He will find it difficult to live up to that, but this message of optimism and hope has, I would say, captured the imagination of people across the Hindu castes, although not the Muslims. In these circumstances, if the BJP is going to get 50-plus seats, it means both the BSP and the SP are going to suffer severe losses.
ET Now: How do you read Modi’s comments on ‘neech rajneeti’. A lot of people say that is polarising voters on caste lines.
Swaminathan Aiyar: Most of this is political theatre and everybody understands that. People are hurling abuses and people are seeing all kinds of tendencies where they may not actually exist.
So whether or not he said Priyanka is his beti, or whether or not Priyanka actually said something about lower castes are being greatly exaggerated and magnified. I do not think these are issues which would decide the election.
There are much bigger and broader issues relating to what life has been like in the last few years and is there somebody who can find a way out of this. That big and broad picture is what matters.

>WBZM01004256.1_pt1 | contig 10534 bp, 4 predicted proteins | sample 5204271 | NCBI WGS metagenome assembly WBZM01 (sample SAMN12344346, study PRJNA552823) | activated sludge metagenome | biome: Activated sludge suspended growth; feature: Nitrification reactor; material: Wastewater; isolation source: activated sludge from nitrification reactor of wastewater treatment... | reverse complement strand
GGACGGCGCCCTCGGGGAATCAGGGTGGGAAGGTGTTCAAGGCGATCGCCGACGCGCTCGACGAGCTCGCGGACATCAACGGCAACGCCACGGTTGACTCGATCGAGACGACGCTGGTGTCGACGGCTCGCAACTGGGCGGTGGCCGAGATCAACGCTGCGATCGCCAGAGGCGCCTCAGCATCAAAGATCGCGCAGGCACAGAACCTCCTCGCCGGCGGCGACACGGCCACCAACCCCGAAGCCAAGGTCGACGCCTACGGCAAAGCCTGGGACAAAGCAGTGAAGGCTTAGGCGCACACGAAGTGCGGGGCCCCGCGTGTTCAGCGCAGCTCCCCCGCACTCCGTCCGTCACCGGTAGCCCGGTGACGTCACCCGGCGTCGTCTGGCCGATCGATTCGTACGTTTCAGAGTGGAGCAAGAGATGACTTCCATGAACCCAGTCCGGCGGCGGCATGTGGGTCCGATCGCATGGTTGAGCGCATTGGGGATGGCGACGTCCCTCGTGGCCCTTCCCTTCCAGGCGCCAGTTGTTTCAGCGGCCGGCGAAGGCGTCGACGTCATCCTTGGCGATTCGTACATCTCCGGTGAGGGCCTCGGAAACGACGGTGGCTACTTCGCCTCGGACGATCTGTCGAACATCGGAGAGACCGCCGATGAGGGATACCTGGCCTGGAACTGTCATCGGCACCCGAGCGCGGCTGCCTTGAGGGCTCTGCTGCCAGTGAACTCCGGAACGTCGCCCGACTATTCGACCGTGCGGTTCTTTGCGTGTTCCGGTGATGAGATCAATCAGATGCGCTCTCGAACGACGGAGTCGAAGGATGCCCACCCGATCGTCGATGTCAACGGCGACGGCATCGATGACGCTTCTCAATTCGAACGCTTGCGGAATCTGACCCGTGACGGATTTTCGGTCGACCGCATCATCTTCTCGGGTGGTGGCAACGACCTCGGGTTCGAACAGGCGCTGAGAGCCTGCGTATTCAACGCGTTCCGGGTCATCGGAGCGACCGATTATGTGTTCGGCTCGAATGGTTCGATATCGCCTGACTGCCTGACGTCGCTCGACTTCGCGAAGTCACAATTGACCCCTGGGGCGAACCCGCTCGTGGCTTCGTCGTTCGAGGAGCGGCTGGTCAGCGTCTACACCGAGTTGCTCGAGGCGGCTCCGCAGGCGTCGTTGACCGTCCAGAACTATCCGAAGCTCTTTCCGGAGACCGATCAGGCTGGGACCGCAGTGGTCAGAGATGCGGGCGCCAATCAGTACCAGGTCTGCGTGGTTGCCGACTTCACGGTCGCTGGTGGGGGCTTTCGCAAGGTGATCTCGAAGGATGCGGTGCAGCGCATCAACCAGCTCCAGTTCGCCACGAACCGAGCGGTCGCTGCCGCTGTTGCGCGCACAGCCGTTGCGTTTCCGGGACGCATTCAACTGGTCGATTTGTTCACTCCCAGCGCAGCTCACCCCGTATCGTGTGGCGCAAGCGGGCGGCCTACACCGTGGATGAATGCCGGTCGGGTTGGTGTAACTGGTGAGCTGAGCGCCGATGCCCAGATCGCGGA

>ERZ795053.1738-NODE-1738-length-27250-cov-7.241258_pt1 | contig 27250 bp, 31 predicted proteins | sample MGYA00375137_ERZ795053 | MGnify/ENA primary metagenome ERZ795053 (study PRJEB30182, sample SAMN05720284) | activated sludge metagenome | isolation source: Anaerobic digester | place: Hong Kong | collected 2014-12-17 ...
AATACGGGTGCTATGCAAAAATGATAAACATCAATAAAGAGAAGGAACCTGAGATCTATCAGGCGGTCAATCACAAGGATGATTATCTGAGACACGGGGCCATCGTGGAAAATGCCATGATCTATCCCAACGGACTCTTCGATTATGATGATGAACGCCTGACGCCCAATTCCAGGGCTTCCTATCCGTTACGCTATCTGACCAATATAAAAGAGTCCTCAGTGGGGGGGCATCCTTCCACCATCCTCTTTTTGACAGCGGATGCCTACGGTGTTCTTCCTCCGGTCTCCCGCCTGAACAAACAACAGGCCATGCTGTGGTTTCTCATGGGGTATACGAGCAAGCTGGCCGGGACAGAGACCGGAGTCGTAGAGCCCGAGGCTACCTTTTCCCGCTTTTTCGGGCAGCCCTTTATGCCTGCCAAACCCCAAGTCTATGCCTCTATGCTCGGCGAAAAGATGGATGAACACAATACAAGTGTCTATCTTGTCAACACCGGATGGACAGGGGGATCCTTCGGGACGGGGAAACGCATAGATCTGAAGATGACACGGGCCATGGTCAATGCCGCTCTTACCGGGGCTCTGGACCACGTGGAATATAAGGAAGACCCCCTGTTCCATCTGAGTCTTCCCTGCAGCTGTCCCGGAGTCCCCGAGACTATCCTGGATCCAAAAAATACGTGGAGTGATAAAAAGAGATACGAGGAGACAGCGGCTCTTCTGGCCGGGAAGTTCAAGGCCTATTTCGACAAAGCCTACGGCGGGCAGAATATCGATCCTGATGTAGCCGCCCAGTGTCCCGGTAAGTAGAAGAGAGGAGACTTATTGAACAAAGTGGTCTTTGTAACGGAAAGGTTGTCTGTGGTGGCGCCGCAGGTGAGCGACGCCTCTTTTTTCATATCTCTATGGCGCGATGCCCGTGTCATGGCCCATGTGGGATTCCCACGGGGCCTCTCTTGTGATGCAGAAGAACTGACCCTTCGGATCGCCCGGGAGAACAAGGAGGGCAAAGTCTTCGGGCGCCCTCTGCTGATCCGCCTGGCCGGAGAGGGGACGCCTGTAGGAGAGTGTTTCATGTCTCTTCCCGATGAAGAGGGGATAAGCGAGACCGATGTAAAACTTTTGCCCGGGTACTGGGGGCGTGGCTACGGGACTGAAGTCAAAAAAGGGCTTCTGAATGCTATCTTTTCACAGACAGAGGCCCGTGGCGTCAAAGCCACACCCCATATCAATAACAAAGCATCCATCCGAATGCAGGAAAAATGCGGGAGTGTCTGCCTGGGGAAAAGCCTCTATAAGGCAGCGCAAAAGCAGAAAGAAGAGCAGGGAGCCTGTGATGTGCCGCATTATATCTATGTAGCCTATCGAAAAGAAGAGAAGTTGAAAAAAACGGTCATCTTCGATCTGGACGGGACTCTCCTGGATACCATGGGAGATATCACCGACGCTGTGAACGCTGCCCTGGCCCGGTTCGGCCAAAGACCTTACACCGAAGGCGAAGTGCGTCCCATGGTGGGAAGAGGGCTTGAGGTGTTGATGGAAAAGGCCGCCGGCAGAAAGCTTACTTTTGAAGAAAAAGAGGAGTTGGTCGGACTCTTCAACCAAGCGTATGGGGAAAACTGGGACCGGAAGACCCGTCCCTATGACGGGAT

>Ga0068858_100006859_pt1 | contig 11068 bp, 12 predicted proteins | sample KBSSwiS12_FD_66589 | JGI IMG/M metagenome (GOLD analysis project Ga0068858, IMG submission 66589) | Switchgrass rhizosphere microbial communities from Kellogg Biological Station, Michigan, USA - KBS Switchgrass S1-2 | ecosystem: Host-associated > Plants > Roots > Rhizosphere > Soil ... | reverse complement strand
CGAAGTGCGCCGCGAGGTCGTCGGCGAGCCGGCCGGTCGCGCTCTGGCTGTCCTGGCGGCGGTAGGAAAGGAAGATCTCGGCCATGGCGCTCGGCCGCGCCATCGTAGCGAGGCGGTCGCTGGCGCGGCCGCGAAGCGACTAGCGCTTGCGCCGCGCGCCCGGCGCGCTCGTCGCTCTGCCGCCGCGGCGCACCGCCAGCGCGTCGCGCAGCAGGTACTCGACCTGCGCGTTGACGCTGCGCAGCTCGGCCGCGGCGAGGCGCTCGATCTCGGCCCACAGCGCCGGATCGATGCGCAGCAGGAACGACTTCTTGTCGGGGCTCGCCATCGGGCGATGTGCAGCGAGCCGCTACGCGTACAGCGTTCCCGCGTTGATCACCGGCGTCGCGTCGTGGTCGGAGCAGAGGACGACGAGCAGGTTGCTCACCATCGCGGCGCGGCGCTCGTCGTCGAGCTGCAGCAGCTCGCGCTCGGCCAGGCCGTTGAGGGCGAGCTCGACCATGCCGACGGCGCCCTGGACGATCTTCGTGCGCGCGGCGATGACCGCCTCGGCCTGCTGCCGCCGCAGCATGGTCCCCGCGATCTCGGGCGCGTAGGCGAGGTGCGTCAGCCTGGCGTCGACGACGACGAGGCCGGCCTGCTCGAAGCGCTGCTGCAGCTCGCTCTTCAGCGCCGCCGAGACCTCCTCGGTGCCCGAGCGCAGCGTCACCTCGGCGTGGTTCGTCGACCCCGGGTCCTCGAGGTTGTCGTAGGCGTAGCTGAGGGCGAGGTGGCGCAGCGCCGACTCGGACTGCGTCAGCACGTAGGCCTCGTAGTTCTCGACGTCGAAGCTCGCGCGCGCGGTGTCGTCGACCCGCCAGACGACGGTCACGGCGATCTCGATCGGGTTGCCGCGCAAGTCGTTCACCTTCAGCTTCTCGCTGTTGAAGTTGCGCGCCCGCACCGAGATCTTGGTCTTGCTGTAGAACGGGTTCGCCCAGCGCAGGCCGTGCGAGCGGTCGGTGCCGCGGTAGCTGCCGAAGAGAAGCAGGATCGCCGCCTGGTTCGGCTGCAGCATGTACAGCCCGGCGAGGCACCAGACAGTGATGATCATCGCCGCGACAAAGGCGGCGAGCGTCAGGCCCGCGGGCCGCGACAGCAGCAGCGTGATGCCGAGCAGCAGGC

ET Now: Let us talk about Amethi, the Gandhi stronghold. Will it be a tough contest there, or is it going to be another cakewalk, as always, for the Gandhis?
Swaminathan Aiyar: If you go back to the last state election in both Raebareli and Amethi, Priyanka was put in charge of those and she lost eight out of the 10 assembly segments. So it has to be said that the Congress is vulnerable.
Having said that, there is a very clear difference between whom you vote for in a parliamentary poll. In the parliamentary poll if you are voting for Sonia and Rahul, that is very different from voting for various miscellaneous Congressmen who have been put there for the state elections. So, most people will say that the two Gandhis should be safe.
ET Now: What do you think could be the best case scenario in UP from the BJP’s point of view? Could they top 50 seats?